used to cover adjustments or controls that are part of the normal use and operation of the instrument. This
label may also be used to prevent removal and/or interchange of plug-ins, modules, subassemblies, and so
forth, when such removal or interchange would affect the calibration.
If you are unable to replace a known failed component with onboard spares, you can often locate the
replacement component from other supply sources. The replacement component can then be delivered,
along with the inoperative equipment, to the IMA. So by sending the repair part along with the
equipment, you can reduce repair time considerably. This is particularly true when your unit is getting
under way and no time is available for you to complete the repair before calibration. Most operational
commands have a higher supply priority for purchase of repair parts than the IMA can use.
"No Reject" Policy
IMAs have a "no reject" policy on test equipment to provide operational test equipment in a more
timely manner. The "no reject" policy says, in effect, that test equipment submitted to the IMA for
calibration, which is later found to require repair, will be repaired by the repair department of the IMA.
Before this policy, any equipment found inoperative by the calibration lab was marked REJECTED, the
reasons stated, and the equipment returned uncalibrated to the ship for repairs. The "no reject" policy does
not relieve you of your responsibility to ensure your equipment is in working order prior to submitting it
for calibration. Its purpose is to streamline the procedure and cut down delays in returning your
equipment to you calibrated and ready to use.
Responsibility for Repair and Maintenance of Test Equipment
Generally, the responsibility for repair and maintenance of test equipment is placed on maintenance
personnel. In some cases, however, maintenance personnel are not authorized to make repairs. Then the
test instrument must be sent to a shore repair/calibration facility.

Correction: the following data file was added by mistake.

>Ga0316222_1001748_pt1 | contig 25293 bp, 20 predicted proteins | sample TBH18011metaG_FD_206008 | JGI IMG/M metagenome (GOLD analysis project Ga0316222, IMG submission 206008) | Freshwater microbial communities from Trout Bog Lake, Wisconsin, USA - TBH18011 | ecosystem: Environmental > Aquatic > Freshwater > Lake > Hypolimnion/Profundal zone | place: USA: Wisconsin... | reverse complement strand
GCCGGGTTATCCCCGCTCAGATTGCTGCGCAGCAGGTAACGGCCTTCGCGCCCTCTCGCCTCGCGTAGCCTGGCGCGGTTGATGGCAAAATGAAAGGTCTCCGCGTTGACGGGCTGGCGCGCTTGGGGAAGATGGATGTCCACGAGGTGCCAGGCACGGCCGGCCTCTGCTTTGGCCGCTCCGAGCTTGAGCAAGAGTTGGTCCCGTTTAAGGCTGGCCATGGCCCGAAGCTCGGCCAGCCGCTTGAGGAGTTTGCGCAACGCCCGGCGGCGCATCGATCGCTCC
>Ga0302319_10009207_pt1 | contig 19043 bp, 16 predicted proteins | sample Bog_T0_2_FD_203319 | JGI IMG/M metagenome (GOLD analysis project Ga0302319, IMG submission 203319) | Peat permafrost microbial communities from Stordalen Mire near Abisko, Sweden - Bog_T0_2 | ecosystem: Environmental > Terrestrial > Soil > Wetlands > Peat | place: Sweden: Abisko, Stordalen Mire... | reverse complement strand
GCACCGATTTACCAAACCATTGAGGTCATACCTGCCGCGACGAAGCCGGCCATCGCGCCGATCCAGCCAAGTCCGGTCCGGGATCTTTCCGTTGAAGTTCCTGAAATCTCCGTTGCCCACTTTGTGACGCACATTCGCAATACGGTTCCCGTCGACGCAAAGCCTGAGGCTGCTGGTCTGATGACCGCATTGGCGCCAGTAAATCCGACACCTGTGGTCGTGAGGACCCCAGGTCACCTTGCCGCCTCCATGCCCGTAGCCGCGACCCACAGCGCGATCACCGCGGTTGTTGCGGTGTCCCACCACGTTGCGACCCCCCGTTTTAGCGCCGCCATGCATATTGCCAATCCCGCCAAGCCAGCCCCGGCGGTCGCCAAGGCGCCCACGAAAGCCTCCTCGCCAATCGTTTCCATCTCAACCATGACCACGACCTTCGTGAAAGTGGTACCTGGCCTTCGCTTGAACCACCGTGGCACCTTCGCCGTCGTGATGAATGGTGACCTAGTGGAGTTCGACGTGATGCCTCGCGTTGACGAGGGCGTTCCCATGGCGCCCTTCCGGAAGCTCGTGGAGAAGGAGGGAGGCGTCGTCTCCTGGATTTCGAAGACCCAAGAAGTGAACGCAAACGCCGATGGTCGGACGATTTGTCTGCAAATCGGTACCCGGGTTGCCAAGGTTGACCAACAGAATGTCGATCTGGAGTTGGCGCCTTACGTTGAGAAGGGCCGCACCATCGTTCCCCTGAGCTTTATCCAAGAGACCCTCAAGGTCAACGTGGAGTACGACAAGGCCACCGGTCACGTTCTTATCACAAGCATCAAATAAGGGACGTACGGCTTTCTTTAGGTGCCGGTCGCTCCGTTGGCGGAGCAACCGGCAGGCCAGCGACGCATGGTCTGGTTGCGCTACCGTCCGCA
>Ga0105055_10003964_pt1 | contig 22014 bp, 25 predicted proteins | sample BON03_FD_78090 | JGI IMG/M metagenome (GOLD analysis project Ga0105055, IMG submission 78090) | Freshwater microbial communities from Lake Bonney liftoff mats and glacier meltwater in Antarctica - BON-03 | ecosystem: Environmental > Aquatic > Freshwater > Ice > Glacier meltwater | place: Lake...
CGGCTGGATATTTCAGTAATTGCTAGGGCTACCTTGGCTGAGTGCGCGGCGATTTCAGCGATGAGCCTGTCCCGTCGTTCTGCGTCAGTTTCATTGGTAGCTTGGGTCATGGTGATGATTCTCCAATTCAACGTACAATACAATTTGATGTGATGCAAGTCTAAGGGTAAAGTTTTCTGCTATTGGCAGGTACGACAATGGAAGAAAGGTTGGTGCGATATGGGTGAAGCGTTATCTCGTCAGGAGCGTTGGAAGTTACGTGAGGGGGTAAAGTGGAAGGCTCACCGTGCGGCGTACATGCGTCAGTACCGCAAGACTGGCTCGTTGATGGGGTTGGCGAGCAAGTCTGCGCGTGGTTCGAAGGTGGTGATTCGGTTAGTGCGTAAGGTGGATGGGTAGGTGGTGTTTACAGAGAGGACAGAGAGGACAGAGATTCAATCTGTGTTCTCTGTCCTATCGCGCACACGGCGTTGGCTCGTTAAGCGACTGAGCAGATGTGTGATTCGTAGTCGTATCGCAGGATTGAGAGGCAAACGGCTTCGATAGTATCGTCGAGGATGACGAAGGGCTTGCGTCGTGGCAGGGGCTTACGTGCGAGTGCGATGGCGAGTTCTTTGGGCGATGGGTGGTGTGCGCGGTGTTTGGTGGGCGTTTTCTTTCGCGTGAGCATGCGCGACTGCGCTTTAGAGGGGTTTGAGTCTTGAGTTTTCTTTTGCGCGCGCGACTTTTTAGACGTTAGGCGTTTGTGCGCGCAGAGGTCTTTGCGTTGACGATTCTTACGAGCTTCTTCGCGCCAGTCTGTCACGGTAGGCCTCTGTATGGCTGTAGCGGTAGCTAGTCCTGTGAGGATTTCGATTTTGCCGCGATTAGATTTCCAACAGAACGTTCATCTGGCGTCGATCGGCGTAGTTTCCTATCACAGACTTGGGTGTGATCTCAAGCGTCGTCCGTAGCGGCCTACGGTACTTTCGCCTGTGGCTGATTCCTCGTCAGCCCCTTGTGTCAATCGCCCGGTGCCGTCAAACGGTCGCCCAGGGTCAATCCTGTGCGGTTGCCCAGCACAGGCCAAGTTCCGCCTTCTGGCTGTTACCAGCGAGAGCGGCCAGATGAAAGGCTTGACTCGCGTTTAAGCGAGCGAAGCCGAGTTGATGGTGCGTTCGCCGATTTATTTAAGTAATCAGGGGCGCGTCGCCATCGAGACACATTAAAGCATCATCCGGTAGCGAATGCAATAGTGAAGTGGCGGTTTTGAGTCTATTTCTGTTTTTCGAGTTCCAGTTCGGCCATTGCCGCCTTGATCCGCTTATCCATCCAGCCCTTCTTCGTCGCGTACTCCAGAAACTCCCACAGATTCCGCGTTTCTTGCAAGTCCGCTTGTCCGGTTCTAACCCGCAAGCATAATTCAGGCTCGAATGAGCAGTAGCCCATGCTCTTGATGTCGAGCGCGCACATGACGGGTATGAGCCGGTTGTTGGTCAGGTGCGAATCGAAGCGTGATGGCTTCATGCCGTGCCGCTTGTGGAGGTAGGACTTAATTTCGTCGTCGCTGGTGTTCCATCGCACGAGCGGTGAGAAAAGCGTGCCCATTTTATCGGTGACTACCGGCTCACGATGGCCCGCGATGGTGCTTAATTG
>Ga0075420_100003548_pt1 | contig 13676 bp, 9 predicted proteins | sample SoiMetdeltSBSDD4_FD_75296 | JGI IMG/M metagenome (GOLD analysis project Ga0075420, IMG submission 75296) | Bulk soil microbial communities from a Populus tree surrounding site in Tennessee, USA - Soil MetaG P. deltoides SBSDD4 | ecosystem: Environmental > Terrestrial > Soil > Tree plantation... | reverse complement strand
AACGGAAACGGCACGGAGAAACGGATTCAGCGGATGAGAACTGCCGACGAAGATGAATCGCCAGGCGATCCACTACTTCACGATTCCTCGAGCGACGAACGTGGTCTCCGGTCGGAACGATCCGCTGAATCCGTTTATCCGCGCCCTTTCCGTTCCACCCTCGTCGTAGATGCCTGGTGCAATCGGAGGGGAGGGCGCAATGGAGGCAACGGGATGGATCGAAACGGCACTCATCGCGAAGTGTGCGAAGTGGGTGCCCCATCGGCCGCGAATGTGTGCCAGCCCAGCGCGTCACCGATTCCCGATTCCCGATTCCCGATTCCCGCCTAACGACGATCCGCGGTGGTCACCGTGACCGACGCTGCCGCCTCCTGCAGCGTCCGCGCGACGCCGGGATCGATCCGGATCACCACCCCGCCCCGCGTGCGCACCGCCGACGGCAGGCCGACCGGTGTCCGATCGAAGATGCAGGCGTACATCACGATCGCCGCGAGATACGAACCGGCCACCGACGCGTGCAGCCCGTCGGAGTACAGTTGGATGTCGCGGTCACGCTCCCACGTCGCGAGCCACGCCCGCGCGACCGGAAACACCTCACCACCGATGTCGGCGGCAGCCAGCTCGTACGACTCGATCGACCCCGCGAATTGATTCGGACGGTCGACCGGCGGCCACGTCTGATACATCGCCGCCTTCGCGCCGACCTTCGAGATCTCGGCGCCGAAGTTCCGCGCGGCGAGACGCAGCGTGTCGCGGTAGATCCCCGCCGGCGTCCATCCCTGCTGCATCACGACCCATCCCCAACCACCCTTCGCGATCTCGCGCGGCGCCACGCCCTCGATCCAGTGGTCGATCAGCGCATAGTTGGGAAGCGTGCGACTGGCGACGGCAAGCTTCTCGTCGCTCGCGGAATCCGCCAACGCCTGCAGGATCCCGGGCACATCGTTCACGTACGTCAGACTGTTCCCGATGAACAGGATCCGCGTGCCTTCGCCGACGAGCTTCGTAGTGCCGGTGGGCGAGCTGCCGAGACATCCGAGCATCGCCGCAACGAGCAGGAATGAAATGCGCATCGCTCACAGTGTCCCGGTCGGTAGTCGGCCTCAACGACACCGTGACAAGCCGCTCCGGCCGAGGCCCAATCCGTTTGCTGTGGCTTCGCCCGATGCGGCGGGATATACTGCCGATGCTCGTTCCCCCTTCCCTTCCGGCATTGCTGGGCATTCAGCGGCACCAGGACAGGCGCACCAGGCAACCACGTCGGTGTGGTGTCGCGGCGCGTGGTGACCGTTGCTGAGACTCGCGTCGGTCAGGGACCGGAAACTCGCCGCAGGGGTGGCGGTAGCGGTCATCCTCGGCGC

Q-7. Responsibility for repair and maintenance of test equipment generally rests with what group of
When test equipment is sent for calibration and repair, all accessories, such as probes, adapters, and
calibration sheets, should be included. Only in emergencies or special situations should partial repair or
calibration be attempted on test equipment designated as nonrepairable. Such emergency repairs should
be noted on a tag attached to the unit and an entry made on the MEASURE card (discussed shortly). The
equipment should then be sent at the earliest opportunity to an authorized facility so that permanent
repairs can be made and the unit calibrated.
STOWAGE AND HANDLING OF TEST EQUIPMENT
Most electronic test equipment is precision equipment. Such equipment must be handled with care to
properly perform its designed functions. Rough handling, excessive heat, moisture, and dust all affect the
useful life of the equipment. Bumping or dropping a test instrument may ruin the calibration of a meter,
cause short circuits, or damage electronic elements inside the case. Sharp bends, creases, or dents in
coaxial test cables can alter the expected attenuating effect and cause false meter readings or
measurements. Forced air cooling, dust filters, and heaters are used in many pieces of equipment. This
test equipment requires clean air filters for proper ventilation and a warm-up period that permits units in
the equipment to maintain calibrated standards.
Electronic test equipment should be stowed in a dry location with the dust cover (if provided) in
place. Dust covers for spare plug-in units should be constructed for such stowage. For ease in performing